- Brand HK, Ferwerda G, Preijers F, de Groot R, Neeleman C, Staal FJ, CD4+ T-cell counts and interleukin-8 and CCL-5 plasma concentrations discriminate disease severity in children with RSV infection. Pediatr Res. 2013;73:187–93. DOIPubMedGoogle Scholar
- John CC, Opika-Opoka R, Byarugaba J, Idro R, Boivin MJ. Low levels of RANTES are associated with mortality in children with cerebral malaria. J Infect Dis. 2006;194:837–45. DOIPubMedGoogle Scholar
- Crawford A, Angelosanto JM, Nadwodny KL, Blackburn SD, Wherry EJ. A role for the chemokine RANTES in regulating CD8 T cell responses during chronic viral infection. PLoS Pathog. 2011;7:e1002098. DOIPubMedGoogle Scholar
- Gupta M, Spiropoulou C, Rollin PE. Ebola virus infection of human PBMCs causes massive death of macrophages, CD4 and CD8 T cell sub-populations in vitro. Virology. 2007;364:45–54. DOIPubMedGoogle Scholar
- Sanchez A, Lukwiya M, Bausch D, Mahanty S, Sanchez AJ, Wagoner KD, Analysis of human peripheral blood samples from fatal and nonfatal cases of Ebola (Sudan) hemorrhagic fever: cellular responses, virus load, and nitric oxide levels. J Virol. 2004;78:10370–7. DOIPubMedGoogle Scholar
- Warfield KL, Olinger G, Deal EM, Swenson DL, Bailey M, Negley DL, Induction of humoral and CD8+ T cell responses are required for protection against lethal Ebola virus infection. J Immunol. 2005;175:1184–91. DOIPubMedGoogle Scholar
- Gupta M, Mahanty S, Greer P, Towner JS, Shieh WJ, Zaki SR, Persistent infection with Ebola virus under conditions of partial immunity. J Virol. 2004;78:958–67. DOIPubMedGoogle Scholar
- Sullivan NJ, Hensley L, Asiedu C, Geisbert TW, Stanley D, Johnson J, CD8+ cellular immunity mediates rAd5 vaccine protection against Ebola virus infection of nonhuman primates. Nat Med. 2011;17:1128–31. DOIPubMedGoogle Scholar
- Holven KB, Damas JK, Yndestad A, Waehre T, Ueland T, Halvorsen B, Chemokines in children with heterozygous familiar hypercholesterolemia: selective upregulation of RANTES. Arterioscler Thromb Vasc Biol. 2006;26:200–5. DOIPubMedGoogle Scholar
- Lalani I, Bhol K, Ahmed AR. Interleukin-10: biology, role in inflammation and autoimmunity. Ann Allergy Asthma Immunol. 1997;79:469–83. DOIPubMedGoogle Scholar
- Nash MC, Wade AM, Shah V, Dillon MJ. Normal levels of soluble E-selectin, soluble intercellular adhesion molecule-1 (sICAM-1), and soluble vascular cell adhesion molecule-1 (sVCAM-1) decrease with age. Clin Exp Immunol. 1996;103:167–70. DOIPubMedGoogle Scholar
- van Hinsbergh VW. Endothelium–role in regulation of coagulation and inflammation. Semin Immunopathol. 2012;34:93–106. DOIPubMedGoogle Scholar
- Zegers BJ, Stoop JW, Reerink-Brongers EE, Sander PC, Aalberse RC, Ballieux RE. Serum immunoglobulins in healthy children and adults. Levels of the five classes, expressed in international units per millilitre. Clin Chim Acta. 1975;65:319–29. DOIPubMedGoogle Scholar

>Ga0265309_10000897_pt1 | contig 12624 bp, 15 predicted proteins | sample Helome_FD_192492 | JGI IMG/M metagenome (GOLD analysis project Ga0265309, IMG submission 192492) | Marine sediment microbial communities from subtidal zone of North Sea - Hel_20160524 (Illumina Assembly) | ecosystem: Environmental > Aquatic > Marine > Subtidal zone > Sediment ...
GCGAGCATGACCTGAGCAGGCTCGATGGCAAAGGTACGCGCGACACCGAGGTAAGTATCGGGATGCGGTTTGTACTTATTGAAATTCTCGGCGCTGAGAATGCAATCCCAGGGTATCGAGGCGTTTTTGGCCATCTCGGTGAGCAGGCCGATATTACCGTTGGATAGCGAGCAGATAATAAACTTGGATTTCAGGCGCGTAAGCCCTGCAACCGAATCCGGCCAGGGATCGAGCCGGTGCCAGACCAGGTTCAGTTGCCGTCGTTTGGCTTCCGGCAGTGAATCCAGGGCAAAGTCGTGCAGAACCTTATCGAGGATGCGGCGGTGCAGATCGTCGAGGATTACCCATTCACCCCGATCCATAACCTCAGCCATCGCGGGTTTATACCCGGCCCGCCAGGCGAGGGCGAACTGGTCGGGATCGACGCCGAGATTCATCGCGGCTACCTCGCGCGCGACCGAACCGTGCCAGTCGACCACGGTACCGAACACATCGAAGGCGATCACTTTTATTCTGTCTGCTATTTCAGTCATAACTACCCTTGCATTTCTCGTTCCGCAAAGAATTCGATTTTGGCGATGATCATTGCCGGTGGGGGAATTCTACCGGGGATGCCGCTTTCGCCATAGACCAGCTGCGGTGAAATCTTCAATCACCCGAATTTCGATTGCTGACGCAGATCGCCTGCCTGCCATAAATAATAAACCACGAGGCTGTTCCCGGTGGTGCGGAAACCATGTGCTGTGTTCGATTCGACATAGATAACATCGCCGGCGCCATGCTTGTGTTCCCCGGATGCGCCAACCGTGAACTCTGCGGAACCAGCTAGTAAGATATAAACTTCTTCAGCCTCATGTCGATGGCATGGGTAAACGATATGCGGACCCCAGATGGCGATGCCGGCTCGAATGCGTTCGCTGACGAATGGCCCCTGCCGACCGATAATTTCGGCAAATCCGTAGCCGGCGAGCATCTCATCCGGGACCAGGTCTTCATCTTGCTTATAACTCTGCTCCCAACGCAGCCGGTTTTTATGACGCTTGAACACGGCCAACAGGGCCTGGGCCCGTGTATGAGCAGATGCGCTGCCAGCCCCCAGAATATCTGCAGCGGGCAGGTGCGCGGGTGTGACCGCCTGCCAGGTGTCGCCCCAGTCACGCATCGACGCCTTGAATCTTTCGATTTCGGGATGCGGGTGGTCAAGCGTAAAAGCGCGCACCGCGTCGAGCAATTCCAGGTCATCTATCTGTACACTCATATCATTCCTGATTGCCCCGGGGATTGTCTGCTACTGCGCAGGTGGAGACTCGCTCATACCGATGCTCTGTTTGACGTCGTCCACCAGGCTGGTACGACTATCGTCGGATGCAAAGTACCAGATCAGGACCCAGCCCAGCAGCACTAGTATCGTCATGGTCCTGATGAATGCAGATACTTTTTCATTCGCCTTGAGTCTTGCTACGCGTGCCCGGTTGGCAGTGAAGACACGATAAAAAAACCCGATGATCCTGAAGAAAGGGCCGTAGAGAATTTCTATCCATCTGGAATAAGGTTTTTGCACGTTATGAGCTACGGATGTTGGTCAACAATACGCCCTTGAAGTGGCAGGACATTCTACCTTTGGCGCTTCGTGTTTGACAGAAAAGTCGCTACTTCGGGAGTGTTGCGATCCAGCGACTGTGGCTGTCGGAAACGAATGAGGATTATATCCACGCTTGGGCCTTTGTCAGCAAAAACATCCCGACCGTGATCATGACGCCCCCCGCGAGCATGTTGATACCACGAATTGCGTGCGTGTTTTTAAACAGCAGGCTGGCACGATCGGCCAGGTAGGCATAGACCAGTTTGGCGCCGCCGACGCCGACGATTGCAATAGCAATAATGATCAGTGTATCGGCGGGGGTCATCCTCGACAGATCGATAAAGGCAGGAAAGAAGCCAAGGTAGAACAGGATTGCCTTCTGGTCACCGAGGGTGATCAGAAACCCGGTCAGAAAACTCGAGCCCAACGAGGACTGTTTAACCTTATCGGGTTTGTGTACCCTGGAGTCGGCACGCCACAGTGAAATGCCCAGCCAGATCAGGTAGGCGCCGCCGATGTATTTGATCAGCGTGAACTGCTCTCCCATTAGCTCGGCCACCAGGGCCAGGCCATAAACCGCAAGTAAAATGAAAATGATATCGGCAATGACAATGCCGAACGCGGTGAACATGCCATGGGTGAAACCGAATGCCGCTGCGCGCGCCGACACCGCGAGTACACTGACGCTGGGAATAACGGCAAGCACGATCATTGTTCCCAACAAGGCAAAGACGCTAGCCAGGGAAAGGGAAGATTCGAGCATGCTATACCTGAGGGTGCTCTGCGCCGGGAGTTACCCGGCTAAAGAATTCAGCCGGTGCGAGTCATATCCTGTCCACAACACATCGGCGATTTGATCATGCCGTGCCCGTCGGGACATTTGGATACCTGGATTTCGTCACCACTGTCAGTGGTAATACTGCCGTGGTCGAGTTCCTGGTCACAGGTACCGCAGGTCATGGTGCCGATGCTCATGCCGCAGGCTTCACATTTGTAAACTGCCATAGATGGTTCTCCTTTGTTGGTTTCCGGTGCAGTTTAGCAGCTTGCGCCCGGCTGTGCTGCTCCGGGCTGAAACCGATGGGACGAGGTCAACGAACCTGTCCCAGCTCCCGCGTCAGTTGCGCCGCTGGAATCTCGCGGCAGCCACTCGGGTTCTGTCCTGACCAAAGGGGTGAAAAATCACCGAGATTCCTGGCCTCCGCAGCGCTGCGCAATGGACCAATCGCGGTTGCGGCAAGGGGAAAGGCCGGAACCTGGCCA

- McGregor IA, Rowe DS, Wilson ME, Billewicz WZ. Plasma immunoglobulin concentrations in an African (Gambian) community in relation to season, malaria and other infections and pregnancy. Clin Exp Immunol. 1970;7:51–74 .PubMedGoogle Scholar
- Declerck PJ, Gils A. Three decades of research on plasminogen activator inhibitor-1: a multifaceted serpin. Semin Thromb Hemost. 2013;39:356–64. DOIPubMedGoogle Scholar
- Rosenthal CJ, Franklin EC. Variation with age and disease of an amyloid A protein-related serum component. J Clin Invest. 1975;55:746–53. DOIPubMedGoogle Scholar
- Cai H, Song C, Endoh I, Goyette J, Jessup W, Freedman SB, Serum amyloid A induces monocyte tissue factor. J Immunol. 2007;178:1852–60. DOIPubMedGoogle Scholar
- Wang X, Chai H, Wang Z, Lin PH, Yao Q, Chen C. Serum amyloid A induces endothelial dysfunction in porcine coronary arteries and human coronary artery endothelial cells. Am J Physiol Heart Circ Physiol. 2008;295:H2399–408. DOIPubMedGoogle Scholar
- Boegehold MA. Endothelium-dependent control of vascular tone during early postnatal and juvenile growth. Microcirculation. 2010;17:394–406 .PubMedGoogle Scholar
- Lücke T, Kanzelmeyer N, Kemper MJ, Tsikas D, Das AM. Developmental changes in the L-arginine/nitric oxide pathway from infancy to adulthood: plasma asymmetric dimethylarginine levels decrease with age. Clin Chem Lab Med. 2007;45:1525–30. DOIPubMedGoogle Scholar
- Hawkes M, Elphinstone RE, Conroy AL, Kain KC. Contrasting pediatric and adult cerebral malaria: the role of the endothelial barrier. Virulence. 2013;4:543–55. DOIPubMedGoogle Scholar
TablesCite This Article
Medline indexes "J R Stat Soc Ser A Stat Soc" but cannot find a listing for reference 13 "Benjamini, Hochberg, 1995". Please check the reference for accuracy.
CrossRef reports the last page should be "484" not "83" in reference 29 "Lalani, Bhol, Ahmed, 1997".
Table of Contents – Volume 20, Number 10—October 2014
|EID Search Options|
|Advanced Article Search – Search articles by author and/or keyword.|
|Articles by Country Search – Search articles by the topic country.|
|Article Type Search – Search articles by article type and issue.|
Please use the form below to submit correspondence to the authors or contact them at the following address:
Anita K. McElroy, Centers for Disease Control and Prevention, 1600 Clifton Rd NE, Mailstop G14, Atlanta, GA 30333, USA